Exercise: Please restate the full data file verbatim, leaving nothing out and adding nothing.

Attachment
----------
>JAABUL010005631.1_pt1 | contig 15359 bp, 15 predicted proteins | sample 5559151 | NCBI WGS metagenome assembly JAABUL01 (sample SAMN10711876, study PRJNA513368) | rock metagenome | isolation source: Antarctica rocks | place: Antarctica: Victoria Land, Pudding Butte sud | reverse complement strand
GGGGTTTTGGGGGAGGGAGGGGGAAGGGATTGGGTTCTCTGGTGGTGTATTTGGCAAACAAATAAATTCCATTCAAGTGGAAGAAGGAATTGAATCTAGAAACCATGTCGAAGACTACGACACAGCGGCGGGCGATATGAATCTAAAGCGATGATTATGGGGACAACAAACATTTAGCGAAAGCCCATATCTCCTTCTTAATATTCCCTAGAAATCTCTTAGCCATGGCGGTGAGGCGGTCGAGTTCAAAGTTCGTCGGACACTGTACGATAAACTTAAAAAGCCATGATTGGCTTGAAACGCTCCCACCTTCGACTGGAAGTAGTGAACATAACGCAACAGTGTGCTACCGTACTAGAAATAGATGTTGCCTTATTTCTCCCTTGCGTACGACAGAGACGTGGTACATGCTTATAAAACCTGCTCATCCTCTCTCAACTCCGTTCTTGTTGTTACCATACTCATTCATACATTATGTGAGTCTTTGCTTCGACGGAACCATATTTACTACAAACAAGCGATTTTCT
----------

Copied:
>JAABUL010005631.1_pt1 | contig 15359 bp, 15 predicted proteins | sample 5559151 | NCBI WGS metagenome assembly JAABUL01 (sample SAMN10711876, study PRJNA513368) | rock metagenome | isolation source: Antarctica rocks | place: Antarctica: Victoria Land, Pudding Butte sud | reverse complement strand
GGGGTTTTGGGGGAGGGAGGGGGAAGGGATTGGGTTCTCTGGTGGTGTATTTGGCAAACAAATAAATTCCATTCAAGTGGAAGAAGGAATTGAATCTAGAAACCATGTCGAAGACTACGACACAGCGGCGGGCGATATGAATCTAAAGCGATGATTATGGGGACAACAAACATTTAGCGAAAGCCCATATCTCCTTCTTAATATTCCCTAGAAATCTCTTAGCCATGGCGGTGAGGCGGTCGAGTTCAAAGTTCGTCGGACACTGTACGATAAACTTAAAAAGCCATGATTGGCTTGAAACGCTCCCACCTTCGACTGGAAGTAGTGAACATAACGCAACAGTGTGCTACCGTACTAGAAATAGATGTTGCCTTATTTCTCCCTTGCGTACGACAGAGACGTGGTACATGCTTATAAAACCTGCTCATCCTCTCTCAACTCCGTTCTTGTTGTTACCATACTCATTCATACATTATGTGAGTCTTTGCTTCGACGGAACCATATTTACTACAAACAAGCGATTTTCT